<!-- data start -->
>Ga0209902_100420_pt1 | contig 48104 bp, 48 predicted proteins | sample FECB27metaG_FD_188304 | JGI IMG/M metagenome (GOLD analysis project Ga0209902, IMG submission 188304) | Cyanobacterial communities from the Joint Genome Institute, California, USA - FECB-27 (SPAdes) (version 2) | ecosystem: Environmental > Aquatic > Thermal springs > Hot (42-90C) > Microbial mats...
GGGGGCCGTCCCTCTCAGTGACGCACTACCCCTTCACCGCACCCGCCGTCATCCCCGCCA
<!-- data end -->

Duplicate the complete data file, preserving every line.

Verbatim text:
>Ga0209902_100420_pt1 | contig 48104 bp, 48 predicted proteins | sample FECB27metaG_FD_188304 | JGI IMG/M metagenome (GOLD analysis project Ga0209902, IMG submission 188304) | Cyanobacterial communities from the Joint Genome Institute, California, USA - FECB-27 (SPAdes) (version 2) | ecosystem: Environmental > Aquatic > Thermal springs > Hot (42-90C) > Microbial mats...
GGGGGCCGTCCCTCTCAGTGACGCACTACCCCTTCACCGCACCCGCCGTCATCCCCGCCA